On James Schamus and Focus Features
Yesterday’s sad news that James Schamus is leaving Focus Features, the company he co-founded 11 years ago, and that the New York office is being shut down is a blow — a blow to not only the filmmakers supported by Focus and the company’s employees but also our broader independent film community. Schamus is unique and irreplaceable, and his particular strengths are ones we have needed and relied upon. These strengths include his defining concept of what a 21st-century specialty distributor could be, one that demonstrated smart-minded business practices while cracking its door open to allow outsider voices, subversive points of view, and narrative experimentation into the system. As Schamus understood early on, those voices bubbling up from the margins are the ones that energize the mainstream years later, and the only challenge is to make an actual business out of it.
From the outset, Schamus was not blind to pitfalls that would lie in his way. Just days before he settled into his job at Focus, Schamus sat down with Fortissimo Films head, the late Wouter Barendrecht, for Filmmaker to discuss changes in the international sales business, and they had this exchange:
Schamus: Again, from the American perspective, what we’ve seen happen with the growth of the specialty-film divisions at the studios has been the rise of this “tweener” phenomenon. There are a lot of $10-, $20-, $30-million so-called “specialty” films that have stars who aren’t working for their full salaries but are still making a few measly million dollars to be in your movie. The economics of that [business] seems very, very tenuous at best, and yet the studio system still seems invested in these films for various reasons, among them, prestige and legitimacy.
Barendrecht: Every studio needs that prestige. A lot of actors need that prestige to show that they are not just a soap star, that they also are willing to do something more risky or more artistically intriguing. Every distributor in the world needs a sort of [prestige picture] between all the mediocre films they release every year. And that need allows, partly, our survival.
Schamus has never been one to myopically view specialty film as a world unto itself; for him, as his writing, lectures and teaching have demonstrated, it has always been one part of a larger cultural and political dialogue. From his famous speech at the 2000 Independent Spirit Awards, as he mused about what a “new kind of IFP” might look like:
For one thing, we might be worried not so much about “independent film” as about independence itself – the preservation of some form of civic space in which freedom of expression is not merely a privilege purchased with the promise of an eventual profit, but the exercise of a fundamental right.
Some of the films made by our Filmmaker community were lucky enough to be distributed by Schamus and his great team at Focus, but we have all been the beneficiaries of Schamus’s leadership and Focus’s presence in the marketplace. Yes, Focus is a deep-pocketed buyer, but beyond any individual deal Schamus and the company have led by simply advocating for the right of our voices to be represented within the system. And, on a more intimate level, Schamus inflected Focus with his own values and traits, which include, in addition to his oft-cited erudition and infectious cinephilia, generosity, a sense of inclusiveness and personal decency. As an executive, Schamus has been that rare fellow who would give the same respect to an up-and-coming filmmaker with only a slender reel as he would an established director shopping the latest round of Oscar bait. I don’t expect to see this combination replicated in anyone else anytime soon.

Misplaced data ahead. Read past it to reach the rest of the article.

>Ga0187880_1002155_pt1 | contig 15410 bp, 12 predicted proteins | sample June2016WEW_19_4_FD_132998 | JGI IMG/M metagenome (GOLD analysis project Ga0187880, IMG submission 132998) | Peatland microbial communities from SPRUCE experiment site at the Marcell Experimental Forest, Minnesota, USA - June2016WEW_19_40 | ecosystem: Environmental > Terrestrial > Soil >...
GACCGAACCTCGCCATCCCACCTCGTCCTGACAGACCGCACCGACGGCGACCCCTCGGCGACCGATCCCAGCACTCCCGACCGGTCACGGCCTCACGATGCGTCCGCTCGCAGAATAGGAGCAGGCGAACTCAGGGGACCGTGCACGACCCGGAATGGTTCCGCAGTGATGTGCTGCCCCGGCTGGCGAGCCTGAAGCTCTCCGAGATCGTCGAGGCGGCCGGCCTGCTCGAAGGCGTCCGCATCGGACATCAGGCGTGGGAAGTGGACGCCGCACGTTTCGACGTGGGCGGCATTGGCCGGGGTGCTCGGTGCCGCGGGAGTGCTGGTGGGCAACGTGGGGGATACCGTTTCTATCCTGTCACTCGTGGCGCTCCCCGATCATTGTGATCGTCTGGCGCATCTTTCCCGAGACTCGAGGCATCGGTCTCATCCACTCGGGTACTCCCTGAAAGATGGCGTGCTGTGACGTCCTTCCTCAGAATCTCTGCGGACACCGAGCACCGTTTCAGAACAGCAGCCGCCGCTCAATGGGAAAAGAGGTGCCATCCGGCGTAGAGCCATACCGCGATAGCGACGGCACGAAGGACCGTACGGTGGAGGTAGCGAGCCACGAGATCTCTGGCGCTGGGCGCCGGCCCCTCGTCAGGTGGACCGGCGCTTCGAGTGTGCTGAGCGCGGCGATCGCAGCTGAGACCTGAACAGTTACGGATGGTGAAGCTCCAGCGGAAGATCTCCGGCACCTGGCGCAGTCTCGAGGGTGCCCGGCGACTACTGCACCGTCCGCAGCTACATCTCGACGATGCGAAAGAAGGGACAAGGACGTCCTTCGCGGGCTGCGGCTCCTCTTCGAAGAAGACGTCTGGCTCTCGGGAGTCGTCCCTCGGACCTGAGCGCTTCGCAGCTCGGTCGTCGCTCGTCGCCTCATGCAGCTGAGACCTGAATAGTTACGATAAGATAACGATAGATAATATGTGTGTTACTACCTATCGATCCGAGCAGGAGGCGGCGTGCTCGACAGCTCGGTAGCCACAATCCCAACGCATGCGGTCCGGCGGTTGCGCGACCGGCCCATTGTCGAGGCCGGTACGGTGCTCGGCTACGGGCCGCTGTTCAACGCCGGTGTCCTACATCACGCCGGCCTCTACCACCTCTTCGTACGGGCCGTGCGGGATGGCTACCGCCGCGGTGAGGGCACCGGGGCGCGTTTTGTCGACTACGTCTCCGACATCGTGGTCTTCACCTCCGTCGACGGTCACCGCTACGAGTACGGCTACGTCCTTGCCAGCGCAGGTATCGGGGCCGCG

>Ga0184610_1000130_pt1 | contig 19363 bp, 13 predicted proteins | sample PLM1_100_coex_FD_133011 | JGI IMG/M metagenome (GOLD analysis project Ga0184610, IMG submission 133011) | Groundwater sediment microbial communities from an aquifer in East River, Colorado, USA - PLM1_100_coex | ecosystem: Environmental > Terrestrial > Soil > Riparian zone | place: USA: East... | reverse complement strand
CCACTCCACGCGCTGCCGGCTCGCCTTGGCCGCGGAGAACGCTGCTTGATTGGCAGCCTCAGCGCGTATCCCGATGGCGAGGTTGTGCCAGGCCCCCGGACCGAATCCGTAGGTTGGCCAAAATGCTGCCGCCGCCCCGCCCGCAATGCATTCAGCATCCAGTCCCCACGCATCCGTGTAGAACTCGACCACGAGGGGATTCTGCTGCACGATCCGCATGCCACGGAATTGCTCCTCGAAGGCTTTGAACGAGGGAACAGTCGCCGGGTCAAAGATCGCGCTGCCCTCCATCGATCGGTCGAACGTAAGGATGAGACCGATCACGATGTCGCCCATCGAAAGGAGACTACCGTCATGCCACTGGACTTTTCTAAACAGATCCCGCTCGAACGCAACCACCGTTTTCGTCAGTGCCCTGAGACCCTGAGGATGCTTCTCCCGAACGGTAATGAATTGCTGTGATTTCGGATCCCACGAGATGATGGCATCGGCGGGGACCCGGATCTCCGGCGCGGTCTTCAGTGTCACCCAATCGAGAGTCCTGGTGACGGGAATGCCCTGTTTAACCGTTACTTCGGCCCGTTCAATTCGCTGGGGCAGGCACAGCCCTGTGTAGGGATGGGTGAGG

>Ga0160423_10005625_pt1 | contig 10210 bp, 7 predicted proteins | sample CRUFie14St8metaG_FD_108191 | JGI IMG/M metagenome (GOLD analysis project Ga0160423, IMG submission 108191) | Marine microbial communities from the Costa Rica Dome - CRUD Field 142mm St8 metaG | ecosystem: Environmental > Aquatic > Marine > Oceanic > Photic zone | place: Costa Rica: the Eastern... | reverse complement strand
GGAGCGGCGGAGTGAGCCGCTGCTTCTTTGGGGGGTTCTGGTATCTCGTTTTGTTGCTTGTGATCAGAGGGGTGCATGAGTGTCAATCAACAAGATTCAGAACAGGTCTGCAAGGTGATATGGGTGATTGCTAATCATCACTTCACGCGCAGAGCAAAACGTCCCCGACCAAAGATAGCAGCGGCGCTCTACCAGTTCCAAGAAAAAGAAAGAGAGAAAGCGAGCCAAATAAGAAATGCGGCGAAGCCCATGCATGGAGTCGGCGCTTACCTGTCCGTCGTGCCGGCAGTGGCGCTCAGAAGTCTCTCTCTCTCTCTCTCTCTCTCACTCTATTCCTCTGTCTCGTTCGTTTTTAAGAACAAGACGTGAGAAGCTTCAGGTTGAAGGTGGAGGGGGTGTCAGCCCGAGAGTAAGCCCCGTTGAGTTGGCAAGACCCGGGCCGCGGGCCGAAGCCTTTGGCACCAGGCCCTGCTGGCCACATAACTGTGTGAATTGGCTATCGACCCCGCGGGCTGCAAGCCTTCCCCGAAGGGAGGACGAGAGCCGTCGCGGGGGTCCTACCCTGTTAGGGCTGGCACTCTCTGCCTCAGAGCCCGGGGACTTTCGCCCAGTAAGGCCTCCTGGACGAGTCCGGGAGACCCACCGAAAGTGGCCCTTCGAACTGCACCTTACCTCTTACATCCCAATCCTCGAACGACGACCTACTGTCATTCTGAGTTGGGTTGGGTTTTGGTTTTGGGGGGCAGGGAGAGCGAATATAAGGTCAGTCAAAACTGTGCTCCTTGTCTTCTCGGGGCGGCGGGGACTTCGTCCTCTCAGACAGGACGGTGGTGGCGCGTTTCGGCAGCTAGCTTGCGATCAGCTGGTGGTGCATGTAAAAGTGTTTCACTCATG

As for Schamus going forward, while I will miss his presence in the executive suite I’m excited to see what he’s going to produce, write, teach and agitate for next. The breadth of his passions has always been larger than could be contained by a single outlet. But I’d like to take a moment to note some of the specific voices I think will have a harder time making themselves heard now that he is leaving. These include LGBT filmmakers, whose stories have echoed across Focus releases like Milk, The Kids are All Right, Pariah and Brokeback Mountain. And then there are the African filmmakers nurtured by Focus’s Africa First program — a singular attempt by a Western distributor to develop local filmmakers in that underserved region — and upcoming projects like Andrew Dosunmu’s biopic of Nigerian Afrobeat star Fela Kuti, a particularly inspired pairing of director and content.
Schamus’ departure, the move of Focus to L.A., and the dilution of its brand by its merger with the more genre-oriented Film District, clearly represent the end of an era. As Schamus’s former Good Machine partner Ted Hope notes today, it is an inflection point that will cause us all to strategize anew the ways we make and release our movies. There’s a lot more to write here, but I’ll stop now, looking forward to continuing this conversation both with James as well as with all of you, in these pages, in the days ahead. And I’ll raise a glass to James and all he accomplished at Focus over the years.